In operation, a DC bias voltage Vg is applied to each gate 110, 120, such that the FETs operate in pinch-off mode. The local oscillator 780 generates a local oscillator (LO) signal of frequency, f0, which provides a gate voltage, VGG, at the gate 110 of the first FET 10. As mentioned above, the choke 760 and the network circuit 770 connected to the sources 30, 40 of the FETs each present a high impedance to LO frequency signals, and the capacitor 650 connected to the gate 120 of the second FET 20 shorts LO frequency signals to ground and therefore effectively maintains the second gate 120 at a constant potential (i.e. ground potential in this embodiment) relative to the first gate 110. The LO signal voltage, VGG, is therefore dropped across and effectively divided between the gate 110 and the source 30 of the first FET and the source 40 and the gate 120 of the second FET. Thus, the LO signal applied to the gate 110 of the first FET 10 drives both a gate source voltage, VGS+, of frequency, f0, across the gate-source of the first FET, and a gate-source voltage, VGS−, of frequency, f0, across the gate-source of the second FET, and which has a phase difference of approximately (or exactly) 180 degrees relative to the gate-source voltage VGS+, applied across the first FET.

Preferably, the magnitude of the gate-source voltages VGS+, VGS− across the first and second FETs are the same, in order to suppress the fundamental mixer frequency, f0. In practice, if the gate-source impedances of the two FETs are not precisely matched, an impedance matching circuit may be provided to equalize the gate-source voltages. In one embodiment, the impedance matching circuit may comprise a shunt capacitor connected between the gate and source of the first or second FET in order to reduce the gate-source impedance and provide adjustment of the gate-source voltages VGS+ and VGS−. An example of an impedance matching circuit is shown in FIG. 2, in which a shunt capacitor 700 is connected between the gate and source of the first FET 10. The capacitance of the capacitor 700 is preferably chosen to adjust the gate-source voltages so that |VGS+|=|VGS−|.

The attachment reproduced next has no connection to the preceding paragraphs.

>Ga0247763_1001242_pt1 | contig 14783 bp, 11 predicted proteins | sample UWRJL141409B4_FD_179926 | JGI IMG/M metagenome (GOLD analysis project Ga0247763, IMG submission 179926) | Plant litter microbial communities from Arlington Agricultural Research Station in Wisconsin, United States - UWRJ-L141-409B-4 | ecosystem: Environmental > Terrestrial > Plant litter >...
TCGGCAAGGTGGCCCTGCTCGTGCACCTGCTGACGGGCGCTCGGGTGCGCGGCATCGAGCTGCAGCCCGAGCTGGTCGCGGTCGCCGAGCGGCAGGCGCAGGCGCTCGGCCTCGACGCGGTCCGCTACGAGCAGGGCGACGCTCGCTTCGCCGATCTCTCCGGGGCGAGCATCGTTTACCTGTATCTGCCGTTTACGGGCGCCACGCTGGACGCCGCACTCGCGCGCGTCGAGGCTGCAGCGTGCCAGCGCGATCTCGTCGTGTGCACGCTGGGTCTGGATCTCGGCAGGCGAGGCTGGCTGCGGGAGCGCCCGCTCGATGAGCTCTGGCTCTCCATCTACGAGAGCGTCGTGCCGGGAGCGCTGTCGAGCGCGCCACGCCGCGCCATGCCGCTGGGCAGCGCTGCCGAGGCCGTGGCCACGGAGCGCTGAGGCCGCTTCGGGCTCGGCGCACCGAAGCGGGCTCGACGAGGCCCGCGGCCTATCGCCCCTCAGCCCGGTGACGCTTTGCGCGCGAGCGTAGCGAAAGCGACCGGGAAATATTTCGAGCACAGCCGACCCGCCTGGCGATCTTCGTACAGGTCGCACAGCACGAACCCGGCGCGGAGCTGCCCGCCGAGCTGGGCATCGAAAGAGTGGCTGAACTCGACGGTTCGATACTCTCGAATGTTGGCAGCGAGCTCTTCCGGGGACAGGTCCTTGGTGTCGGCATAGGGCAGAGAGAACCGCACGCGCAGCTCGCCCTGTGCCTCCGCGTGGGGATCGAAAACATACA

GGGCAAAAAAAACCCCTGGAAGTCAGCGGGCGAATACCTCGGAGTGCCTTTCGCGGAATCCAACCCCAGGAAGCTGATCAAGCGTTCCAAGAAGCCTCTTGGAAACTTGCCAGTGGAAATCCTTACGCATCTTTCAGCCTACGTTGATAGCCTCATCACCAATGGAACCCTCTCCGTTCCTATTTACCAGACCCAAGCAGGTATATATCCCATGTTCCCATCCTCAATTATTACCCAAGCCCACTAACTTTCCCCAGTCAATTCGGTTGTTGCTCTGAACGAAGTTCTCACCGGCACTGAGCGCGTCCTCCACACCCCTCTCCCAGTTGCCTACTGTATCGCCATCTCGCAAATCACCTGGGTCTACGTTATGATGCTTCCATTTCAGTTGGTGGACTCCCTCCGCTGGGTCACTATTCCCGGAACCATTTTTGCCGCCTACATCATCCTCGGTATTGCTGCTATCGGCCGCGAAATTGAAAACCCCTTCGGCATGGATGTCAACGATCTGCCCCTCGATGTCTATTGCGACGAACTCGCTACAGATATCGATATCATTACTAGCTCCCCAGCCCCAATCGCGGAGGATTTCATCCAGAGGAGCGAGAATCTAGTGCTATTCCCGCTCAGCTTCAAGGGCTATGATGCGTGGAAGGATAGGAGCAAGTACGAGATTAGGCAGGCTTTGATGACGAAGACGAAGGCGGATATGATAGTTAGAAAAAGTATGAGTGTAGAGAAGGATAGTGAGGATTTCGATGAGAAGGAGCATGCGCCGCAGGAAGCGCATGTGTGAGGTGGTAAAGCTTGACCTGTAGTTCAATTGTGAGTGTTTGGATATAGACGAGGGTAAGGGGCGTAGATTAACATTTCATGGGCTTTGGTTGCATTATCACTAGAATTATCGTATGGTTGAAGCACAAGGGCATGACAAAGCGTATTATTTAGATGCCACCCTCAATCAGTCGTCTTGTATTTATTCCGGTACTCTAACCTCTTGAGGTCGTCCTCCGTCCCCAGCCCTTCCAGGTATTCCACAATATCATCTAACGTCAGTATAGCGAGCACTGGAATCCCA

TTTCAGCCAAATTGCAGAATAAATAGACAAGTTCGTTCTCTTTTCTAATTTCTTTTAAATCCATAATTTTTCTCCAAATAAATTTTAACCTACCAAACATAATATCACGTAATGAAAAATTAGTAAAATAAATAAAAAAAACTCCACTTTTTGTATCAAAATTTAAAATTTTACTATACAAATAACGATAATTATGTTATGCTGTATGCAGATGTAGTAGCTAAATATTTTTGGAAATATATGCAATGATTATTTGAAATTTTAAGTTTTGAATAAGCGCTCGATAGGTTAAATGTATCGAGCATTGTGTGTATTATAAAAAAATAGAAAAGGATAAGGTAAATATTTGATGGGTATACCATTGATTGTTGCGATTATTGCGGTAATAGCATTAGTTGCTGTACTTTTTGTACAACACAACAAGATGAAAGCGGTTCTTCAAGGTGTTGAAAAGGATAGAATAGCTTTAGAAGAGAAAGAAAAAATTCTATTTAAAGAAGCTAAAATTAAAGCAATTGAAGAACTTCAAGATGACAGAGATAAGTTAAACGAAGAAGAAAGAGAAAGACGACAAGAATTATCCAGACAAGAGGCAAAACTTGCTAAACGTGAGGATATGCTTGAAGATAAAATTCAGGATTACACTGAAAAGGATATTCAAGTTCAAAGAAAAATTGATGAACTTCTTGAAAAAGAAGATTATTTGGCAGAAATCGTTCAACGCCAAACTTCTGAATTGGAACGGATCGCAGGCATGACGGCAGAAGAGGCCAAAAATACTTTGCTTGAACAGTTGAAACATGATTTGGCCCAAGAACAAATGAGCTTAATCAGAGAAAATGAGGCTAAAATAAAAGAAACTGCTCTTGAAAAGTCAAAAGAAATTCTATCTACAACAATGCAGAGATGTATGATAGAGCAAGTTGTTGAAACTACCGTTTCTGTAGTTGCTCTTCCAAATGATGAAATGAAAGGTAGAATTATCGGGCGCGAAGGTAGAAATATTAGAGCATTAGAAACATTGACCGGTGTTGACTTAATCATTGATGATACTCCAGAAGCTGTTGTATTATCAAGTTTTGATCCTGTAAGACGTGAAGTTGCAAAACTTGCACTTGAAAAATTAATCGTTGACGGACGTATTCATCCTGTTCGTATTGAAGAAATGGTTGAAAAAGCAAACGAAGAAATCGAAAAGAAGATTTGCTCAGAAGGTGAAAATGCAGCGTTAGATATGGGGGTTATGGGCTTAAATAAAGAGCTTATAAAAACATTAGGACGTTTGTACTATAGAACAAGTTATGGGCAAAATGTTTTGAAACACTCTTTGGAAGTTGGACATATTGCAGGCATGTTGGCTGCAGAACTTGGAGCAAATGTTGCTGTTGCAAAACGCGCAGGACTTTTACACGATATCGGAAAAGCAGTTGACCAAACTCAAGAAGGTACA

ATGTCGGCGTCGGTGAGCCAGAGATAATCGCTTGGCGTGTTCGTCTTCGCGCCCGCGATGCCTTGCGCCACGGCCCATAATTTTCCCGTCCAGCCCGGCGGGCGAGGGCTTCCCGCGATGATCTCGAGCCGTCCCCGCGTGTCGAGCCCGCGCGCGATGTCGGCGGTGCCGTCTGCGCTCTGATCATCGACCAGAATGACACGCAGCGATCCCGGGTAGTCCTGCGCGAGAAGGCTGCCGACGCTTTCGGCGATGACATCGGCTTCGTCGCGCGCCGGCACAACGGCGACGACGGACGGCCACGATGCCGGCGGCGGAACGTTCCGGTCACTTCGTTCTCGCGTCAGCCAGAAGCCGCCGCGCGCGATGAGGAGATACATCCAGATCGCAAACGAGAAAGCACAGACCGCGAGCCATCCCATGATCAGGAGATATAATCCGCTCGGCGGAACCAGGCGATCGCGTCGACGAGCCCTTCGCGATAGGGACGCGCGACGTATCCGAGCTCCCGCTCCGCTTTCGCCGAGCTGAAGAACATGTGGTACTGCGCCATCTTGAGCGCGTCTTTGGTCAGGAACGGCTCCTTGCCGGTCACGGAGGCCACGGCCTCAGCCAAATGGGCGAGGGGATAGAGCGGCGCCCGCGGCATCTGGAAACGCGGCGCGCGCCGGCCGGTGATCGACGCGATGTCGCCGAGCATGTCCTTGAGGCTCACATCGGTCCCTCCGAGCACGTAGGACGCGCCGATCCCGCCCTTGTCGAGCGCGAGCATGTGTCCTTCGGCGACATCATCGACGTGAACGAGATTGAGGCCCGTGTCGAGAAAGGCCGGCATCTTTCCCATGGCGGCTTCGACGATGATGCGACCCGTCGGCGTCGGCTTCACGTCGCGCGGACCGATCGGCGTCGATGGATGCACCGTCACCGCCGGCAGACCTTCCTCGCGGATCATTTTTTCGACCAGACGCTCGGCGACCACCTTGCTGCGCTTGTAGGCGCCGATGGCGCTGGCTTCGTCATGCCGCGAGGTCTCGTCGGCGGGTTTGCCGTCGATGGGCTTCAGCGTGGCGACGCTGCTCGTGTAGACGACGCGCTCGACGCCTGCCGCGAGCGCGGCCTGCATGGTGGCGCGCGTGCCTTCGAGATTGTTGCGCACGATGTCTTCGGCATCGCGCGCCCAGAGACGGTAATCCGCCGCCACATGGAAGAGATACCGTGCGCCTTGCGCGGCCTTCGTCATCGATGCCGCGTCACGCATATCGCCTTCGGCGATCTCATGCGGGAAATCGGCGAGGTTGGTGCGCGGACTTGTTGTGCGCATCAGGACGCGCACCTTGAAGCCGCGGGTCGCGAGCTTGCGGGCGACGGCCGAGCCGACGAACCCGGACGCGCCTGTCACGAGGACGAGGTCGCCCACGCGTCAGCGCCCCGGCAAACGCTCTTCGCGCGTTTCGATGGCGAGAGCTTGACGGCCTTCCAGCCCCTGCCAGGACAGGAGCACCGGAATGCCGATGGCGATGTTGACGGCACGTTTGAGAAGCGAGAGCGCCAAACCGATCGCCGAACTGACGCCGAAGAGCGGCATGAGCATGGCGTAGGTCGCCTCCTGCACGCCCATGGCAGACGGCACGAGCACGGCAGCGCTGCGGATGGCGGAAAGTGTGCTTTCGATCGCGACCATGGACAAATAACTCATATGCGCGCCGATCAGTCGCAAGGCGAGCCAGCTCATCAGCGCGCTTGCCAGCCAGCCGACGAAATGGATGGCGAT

In this way, the local oscillator signal applied to one of the gates of the FETs is arranged to drive gate-source voltages across both FETs of equal magnitude and having a phase difference of 1800 without requiring a signal divider such as a 180 hybrid coupler or balun.

Eliminating the requirement of a 180 hybrid or balun reduces the semi-conductor real-estate required and reduces circuit losses which would otherwise be introduced by the 180 hybrid or balun.

In embodiments of the present invention, the impedance matching circuit may be implemented using any suitable element(s), which still allow the gates of the FETs to be biased as required. In an alternative embodiment, the impedance matching circuit may be implemented using a diode, for example a Shockley diode connected between a gate and source of an FET. An example of an embodiment of a sub-harmonic mixer having an impedance matching circuit implemented by a diode, is shown in FIG. 3.

Referring to FIG. 3, an embodiment of a sub-harmonic mixer is presented which is similar to that shown in FIG. 2, and like parts are designated by the same reference numerals. The main difference between the embodiment of FIG. 3 and that shown in FIG. 2 is that in the embodiment of FIG. 3, the impedance matching circuit is provided by a diode 705 connected between the gate 110 and source 30 of one of the FETs 10. The diode is arranged to maintain a non-conductive state for forward conduction, by, for example reverse biasing the diode, and advantageously, the diode 705 may be arranged to be reversed biased by the DC gate voltage, for example applied by the DC source 630 in FIG. 3. The parasitic capacitance of the diode 705 may provide the desired impedance (or admittance) of the impedance matching circuit. Advantageously, using a diode, for example a Shockley diode, allows the value of (parasitic) capacitance to be controlled with a high degree of accuracy using presently available fabrication techniques.